The exam documentation follows the ROS. Again, everything is normal. I should see a positive neuro exam or a positive exam of the extremities or the back. Does this mean the chief complaint is wrong or the exam is wrong? Low back pain is a pretty straightforward complaint.

The final entry in the EHR is the physician's assessment and plan of care. In this instance, lumbar spine X-rays are ordered, followed by an MRI. Wait a minute! Money is going to be spent on diagnostic intervention for a patient who allegedly has low back pain but then has a perfectly normal review of systems and examination? How can this be? Or is it possible that not only the ROS data was cut and pasted, but the exam as well?

It turns out that the influenza diagnosis was documented six months earlier when the patient actually had flu symptoms. Because the history was cut and pasted from one visit to the next, the diagnosis was dragged along with every subsequent encounter. According to the medical record — a legal document — the poor patient had flu for six months.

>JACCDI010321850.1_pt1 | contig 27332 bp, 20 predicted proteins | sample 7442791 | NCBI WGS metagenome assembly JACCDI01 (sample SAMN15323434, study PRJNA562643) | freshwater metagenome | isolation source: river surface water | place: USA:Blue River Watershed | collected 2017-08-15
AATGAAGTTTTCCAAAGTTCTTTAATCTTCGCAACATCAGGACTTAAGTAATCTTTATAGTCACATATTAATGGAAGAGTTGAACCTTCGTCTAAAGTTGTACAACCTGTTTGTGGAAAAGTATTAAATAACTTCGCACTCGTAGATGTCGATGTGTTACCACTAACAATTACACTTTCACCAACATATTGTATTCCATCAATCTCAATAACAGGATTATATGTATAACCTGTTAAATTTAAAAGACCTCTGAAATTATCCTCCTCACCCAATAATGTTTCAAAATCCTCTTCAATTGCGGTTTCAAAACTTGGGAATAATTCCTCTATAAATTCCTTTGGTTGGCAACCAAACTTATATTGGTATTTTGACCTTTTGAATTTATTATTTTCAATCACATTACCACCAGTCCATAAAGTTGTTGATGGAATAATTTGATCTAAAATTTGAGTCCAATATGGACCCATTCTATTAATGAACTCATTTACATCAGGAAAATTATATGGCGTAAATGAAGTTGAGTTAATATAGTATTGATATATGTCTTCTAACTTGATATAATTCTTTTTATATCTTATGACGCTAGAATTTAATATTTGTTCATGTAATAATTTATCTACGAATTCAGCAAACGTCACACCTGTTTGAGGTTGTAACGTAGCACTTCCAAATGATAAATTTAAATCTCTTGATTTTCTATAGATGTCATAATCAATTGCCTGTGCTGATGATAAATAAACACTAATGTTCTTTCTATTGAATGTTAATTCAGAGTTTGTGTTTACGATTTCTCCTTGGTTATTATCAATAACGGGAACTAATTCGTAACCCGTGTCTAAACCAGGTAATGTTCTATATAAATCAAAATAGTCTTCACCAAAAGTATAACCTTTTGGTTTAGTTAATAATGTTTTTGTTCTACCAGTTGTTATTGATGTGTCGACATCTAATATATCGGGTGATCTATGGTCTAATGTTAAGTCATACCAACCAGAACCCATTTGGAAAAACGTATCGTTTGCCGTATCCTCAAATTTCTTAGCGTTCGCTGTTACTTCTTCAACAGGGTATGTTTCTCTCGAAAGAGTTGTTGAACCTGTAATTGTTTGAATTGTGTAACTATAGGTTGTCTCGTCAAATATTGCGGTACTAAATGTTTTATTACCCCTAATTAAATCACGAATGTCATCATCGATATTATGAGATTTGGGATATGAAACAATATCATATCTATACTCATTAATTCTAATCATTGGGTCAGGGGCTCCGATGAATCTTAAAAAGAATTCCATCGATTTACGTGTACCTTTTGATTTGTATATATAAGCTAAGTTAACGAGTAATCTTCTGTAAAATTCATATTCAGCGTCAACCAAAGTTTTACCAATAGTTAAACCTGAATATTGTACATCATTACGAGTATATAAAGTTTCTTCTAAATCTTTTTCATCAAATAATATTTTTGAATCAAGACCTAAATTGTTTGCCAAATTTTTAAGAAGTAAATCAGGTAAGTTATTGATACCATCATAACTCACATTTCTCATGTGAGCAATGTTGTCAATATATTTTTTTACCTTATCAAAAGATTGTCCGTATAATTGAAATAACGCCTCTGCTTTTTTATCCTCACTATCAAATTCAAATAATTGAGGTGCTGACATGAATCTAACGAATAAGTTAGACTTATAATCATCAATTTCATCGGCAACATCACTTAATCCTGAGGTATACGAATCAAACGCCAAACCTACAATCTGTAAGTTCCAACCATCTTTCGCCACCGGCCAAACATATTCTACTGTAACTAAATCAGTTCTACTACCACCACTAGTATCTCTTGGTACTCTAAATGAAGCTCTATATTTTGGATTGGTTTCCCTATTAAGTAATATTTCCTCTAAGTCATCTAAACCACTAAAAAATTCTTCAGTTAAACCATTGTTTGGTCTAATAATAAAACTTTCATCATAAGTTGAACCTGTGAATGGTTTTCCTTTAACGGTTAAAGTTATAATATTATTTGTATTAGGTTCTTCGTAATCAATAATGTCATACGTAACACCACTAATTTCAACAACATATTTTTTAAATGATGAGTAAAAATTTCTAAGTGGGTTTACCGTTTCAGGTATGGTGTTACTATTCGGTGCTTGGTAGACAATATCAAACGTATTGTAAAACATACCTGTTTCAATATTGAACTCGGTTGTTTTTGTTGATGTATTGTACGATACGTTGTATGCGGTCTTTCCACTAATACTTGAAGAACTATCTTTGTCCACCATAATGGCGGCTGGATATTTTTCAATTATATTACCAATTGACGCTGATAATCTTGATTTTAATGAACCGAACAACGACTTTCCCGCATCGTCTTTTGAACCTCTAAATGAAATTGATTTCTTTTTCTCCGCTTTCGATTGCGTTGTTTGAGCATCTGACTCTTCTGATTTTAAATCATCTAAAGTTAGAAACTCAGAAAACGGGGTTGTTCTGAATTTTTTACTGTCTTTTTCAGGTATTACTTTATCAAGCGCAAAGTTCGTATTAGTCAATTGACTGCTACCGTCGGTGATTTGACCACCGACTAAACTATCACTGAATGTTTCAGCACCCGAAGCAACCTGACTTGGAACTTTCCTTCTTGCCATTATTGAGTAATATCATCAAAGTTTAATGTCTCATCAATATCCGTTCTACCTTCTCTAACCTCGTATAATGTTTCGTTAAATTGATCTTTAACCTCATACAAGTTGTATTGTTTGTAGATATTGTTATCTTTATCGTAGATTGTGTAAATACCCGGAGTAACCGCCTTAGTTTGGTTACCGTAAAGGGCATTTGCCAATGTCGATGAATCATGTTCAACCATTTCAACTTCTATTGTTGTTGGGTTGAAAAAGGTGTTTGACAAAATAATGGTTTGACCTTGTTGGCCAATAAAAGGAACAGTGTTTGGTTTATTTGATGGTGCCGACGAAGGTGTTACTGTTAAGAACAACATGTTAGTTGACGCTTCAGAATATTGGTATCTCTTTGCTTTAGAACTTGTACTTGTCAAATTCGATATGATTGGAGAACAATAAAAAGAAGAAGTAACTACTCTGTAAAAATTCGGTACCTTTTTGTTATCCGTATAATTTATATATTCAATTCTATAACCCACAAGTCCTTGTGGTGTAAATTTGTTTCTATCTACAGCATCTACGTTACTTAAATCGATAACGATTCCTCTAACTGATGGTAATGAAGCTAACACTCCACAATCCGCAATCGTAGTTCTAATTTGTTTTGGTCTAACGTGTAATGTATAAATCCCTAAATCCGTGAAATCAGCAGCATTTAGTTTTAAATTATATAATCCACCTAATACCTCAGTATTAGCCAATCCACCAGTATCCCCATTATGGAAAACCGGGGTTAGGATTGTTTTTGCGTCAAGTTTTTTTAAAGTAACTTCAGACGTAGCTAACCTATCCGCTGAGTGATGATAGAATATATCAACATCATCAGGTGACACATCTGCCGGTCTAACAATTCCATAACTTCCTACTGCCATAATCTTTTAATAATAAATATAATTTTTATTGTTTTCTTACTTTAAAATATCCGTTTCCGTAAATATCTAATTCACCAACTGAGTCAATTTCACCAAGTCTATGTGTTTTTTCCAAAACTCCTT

The information is just about useless since the data is in direct conflict. It's impossible to ascertain if this patient received any benefit from the encounter, but the healthcare provider was reimbursed for what appears to be medically unnecessary and substandard care.

EHR 101

Who created an EHR with the ability to clone inaccurate data? Remember those architects and designers? It is logical to allow the user to move data from one document and place it in another — saves time, right? Maybe, but not so much in healthcare since it also creates errors that could be detrimental to the patient's health.